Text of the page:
In Lieu of Turkey, Thanksgiving Sparks Vegetable-Inspired Creativity

CNN News Wire | 11/24/2009, 4:03 p.m.
Going vegetarian on Thanksgiving doesn't mean forcing tofu into faux poultry or shaping legumes into meat-like blobs.

Forget Tofurkey. Why bother, some vegetarians say, with the pretense?

"That scares me," said Melissa Melcombe, a 25-year-old vegetarian. "If you try to shape a loaf like a turkey, it looks like piles of mush and ends up more comical than traditional. I don't think it's ever occurred to my family. It's kind of like making a piece of tofu look like filet mignon. We don't have to kid ourselves."

Rather than lamenting the lack of a basted bird at the center of the table, vegetarian iReporters like Melcombe relish the opportunity to experiment beyond the traditional side dishes of mashed potatoes and green bean casseroles, on the food-friendly holiday.

Melcombe, a longtime vegetarian from Brentwood, California, said she is frequently asked what she eats for Thanksgiving.

"I thoroughly enjoy setting the record straight -- we vegetarians do appreciate a delicious Thanksgiving meal sans the turkey," she wrote in her iReport. "Turkey has tryptophan anyhow, so the good news is that those of us who don't consume the bird can actually stay awake for dessert."

Thanksgiving is an opportunity for Melcombe, her vegetarian parents and 16-year-old brother to brainstorm an eclectic menu. Usually, they settle on a blend of the traditional -- such as squash and corn dishes, mashed potatoes and a homemade cranberry apple sauce -- and nontraditional side dishes such as sweet potato oven fries and a broccoli dish with basil, pine nut, parmesan and spinach in phyllo pastry.

"Our main dish -- that's always the topic of discussion," Melcombe said. "It's easy for people who eat meat, because they know what they're going to eat. It's fun for us every year, because it's a good time to try a new recipe."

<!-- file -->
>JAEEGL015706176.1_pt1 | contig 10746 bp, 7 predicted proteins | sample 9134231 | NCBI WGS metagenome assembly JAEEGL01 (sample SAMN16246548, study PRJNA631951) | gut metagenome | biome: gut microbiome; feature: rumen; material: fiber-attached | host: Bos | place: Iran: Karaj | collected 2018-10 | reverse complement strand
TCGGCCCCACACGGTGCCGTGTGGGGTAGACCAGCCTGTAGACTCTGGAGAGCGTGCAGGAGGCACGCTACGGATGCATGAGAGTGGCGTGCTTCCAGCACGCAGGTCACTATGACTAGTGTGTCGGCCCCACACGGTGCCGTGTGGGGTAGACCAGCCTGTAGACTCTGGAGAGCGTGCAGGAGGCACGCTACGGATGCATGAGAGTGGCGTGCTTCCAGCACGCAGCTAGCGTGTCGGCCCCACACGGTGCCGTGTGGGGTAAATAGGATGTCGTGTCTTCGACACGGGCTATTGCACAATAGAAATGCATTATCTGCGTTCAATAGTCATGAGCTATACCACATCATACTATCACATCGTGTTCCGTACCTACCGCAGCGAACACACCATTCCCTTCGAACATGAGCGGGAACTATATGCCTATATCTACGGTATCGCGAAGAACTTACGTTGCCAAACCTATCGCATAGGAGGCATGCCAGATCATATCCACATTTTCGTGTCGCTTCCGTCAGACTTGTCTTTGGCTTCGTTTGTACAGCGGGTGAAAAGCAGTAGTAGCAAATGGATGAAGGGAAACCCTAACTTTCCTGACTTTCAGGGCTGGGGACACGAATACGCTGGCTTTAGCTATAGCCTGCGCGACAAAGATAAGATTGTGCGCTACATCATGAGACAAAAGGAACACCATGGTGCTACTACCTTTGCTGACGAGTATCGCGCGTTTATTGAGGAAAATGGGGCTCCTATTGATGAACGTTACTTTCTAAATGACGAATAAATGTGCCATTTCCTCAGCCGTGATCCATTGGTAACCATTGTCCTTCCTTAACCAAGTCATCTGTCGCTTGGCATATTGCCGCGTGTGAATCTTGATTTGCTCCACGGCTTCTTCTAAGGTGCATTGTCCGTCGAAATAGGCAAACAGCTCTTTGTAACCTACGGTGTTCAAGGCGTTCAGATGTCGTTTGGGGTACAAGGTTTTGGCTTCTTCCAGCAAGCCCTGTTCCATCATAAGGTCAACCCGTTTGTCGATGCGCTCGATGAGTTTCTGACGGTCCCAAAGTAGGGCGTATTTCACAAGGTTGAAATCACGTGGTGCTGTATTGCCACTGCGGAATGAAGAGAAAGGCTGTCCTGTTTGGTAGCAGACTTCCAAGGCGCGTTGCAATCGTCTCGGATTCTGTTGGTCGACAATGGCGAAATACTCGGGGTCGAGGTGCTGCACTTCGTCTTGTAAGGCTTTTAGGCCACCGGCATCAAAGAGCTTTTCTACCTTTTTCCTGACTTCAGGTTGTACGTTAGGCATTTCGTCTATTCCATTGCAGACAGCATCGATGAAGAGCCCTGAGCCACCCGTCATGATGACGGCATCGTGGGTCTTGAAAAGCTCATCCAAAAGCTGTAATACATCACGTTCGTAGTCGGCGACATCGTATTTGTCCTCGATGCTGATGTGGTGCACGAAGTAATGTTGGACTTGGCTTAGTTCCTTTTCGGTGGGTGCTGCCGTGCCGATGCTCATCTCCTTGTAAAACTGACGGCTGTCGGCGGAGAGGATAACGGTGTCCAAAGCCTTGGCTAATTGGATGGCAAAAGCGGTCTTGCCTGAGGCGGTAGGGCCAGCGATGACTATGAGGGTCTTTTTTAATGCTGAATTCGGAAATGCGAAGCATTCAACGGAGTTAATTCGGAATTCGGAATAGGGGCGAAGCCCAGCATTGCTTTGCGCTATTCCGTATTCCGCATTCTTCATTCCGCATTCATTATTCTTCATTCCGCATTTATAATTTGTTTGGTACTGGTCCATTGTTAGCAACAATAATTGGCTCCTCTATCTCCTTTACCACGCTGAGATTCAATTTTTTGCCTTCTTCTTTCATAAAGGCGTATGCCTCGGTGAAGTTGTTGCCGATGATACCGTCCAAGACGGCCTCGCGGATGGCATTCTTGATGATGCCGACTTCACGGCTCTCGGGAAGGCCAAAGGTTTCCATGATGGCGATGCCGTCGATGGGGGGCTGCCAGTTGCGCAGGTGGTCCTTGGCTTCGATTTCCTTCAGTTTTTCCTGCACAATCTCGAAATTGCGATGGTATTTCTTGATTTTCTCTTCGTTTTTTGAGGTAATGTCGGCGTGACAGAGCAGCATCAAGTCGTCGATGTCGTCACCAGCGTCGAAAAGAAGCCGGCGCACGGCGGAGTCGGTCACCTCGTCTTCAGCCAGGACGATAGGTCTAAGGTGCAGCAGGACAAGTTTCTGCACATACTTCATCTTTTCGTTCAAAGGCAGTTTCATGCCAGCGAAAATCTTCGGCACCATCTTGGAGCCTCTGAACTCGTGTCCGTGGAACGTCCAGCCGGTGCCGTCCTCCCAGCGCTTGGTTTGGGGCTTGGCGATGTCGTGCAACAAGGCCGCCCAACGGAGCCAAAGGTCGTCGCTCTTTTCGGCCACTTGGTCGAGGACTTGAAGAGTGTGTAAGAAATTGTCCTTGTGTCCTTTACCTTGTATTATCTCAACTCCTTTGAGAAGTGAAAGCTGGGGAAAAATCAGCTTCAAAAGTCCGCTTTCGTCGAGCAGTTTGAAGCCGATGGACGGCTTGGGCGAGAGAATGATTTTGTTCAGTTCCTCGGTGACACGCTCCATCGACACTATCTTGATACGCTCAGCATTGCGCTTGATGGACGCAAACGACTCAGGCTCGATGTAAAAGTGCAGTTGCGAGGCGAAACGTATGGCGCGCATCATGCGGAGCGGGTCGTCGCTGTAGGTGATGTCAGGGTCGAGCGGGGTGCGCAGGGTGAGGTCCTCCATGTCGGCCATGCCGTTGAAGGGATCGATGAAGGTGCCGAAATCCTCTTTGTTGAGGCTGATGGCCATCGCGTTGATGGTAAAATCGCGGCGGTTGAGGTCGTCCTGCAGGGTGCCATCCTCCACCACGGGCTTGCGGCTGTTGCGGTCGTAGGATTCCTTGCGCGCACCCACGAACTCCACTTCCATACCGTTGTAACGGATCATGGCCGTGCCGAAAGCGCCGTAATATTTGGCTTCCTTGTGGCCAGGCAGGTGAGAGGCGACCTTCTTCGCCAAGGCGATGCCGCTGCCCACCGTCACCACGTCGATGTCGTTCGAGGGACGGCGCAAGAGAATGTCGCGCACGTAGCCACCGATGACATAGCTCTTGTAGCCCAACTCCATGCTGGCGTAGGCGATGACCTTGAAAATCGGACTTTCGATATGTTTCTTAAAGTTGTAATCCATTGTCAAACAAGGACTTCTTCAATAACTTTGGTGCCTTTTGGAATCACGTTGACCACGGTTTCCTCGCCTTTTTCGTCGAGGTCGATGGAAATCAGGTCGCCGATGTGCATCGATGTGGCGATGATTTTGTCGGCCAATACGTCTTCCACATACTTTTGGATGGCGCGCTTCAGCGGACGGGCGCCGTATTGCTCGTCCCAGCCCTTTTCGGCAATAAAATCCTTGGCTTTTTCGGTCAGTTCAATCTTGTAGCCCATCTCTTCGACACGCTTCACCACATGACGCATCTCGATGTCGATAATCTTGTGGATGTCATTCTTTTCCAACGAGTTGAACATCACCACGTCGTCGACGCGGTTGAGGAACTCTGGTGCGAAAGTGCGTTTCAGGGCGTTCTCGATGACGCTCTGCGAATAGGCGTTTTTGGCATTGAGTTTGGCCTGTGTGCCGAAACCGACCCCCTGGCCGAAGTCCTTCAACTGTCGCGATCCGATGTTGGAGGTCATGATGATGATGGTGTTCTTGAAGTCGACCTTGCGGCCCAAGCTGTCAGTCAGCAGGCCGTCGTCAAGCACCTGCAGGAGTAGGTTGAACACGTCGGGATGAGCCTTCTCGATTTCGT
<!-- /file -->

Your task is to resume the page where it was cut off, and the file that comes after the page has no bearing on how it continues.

Sometimes they buy a premade protein loaf made of lentils or a wheat protein known as seitan, or they experiment with an elaborate rice dish. But last year's cranberry and pecan wild rice pilaf didn't satisfy everybody's taste buds, so the Melcombes are back at the drawing board.

For many iReporters, Thanksgiving is all about experimenting with eclectic flavors.

Swathi Krishnam plans to celebrate the holiday by infusing spices and flavors into the food that influenced her childhood in India and Trinidad. The lifelong vegetarian plans to serve an all-vegetarian meal to her Thanksgiving guests in her Glen Allen, Virginia, home.

"Even with vegetarian dishes, there's so many varieties," said Krishnam, 27. "It's not a monotonous menu."

Her Thanksgiving menu considerations include stuffed mushrooms, chili biscuits, spicy cauliflower, banana pie and flavored soya chunks marinated in green chili.

"I've heard turkey is pretty filling," Krishnam said. "My main goal is to have the plate full of variety. Once you have variety, when people put it on their plate, you don't notice the turkey is missing. There's so many things. You give them other options."

Her favorite protein is soya chunks. Click here for her recipe. Also derived from soybeans, soya chunks lock in flavor and seasoning better than tofu, she said. Krishnam submitted several iReports featuring her favorite vegetarian recipes.